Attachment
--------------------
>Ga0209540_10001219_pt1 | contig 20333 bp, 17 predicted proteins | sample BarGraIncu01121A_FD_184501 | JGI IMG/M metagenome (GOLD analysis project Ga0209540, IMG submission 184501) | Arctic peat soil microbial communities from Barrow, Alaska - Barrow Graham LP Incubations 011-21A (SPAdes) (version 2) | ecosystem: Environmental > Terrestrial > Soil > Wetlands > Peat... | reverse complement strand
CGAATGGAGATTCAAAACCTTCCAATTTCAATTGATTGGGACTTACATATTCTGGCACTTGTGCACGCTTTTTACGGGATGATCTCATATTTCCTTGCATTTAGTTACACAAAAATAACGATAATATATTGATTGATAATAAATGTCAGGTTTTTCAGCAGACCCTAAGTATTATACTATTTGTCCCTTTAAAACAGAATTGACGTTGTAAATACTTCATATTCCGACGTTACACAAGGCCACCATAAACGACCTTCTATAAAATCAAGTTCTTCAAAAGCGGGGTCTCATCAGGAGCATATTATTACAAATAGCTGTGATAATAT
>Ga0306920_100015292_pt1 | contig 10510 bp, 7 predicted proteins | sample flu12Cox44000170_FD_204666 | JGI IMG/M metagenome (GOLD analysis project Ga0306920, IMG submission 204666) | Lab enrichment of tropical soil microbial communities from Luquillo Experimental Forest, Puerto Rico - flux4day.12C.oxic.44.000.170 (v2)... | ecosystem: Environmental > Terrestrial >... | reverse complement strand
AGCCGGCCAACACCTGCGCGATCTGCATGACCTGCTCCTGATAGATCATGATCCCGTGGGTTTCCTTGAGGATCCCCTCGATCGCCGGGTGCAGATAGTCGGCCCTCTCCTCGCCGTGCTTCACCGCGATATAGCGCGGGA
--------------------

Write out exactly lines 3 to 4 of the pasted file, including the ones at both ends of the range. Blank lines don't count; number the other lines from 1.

>Ga0306920_100015292_pt1 | contig 10510 bp, 7 predicted proteins | sample flu12Cox44000170_FD_204666 | JGI IMG/M metagenome (GOLD analysis project Ga0306920, IMG submission 204666) | Lab enrichment of tropical soil microbial communities from Luquillo Experimental Forest, Puerto Rico - flux4day.12C.oxic.44.000.170 (v2)... | ecosystem: Environmental > Terrestrial >... | reverse complement strand
AGCCGGCCAACACCTGCGCGATCTGCATGACCTGCTCCTGATAGATCATGATCCCGTGGGTTTCCTTGAGGATCCCCTCGATCGCCGGGTGCAGATAGTCGGCCCTCTCCTCGCCGTGCTTCACCGCGATATAGCGCGGGA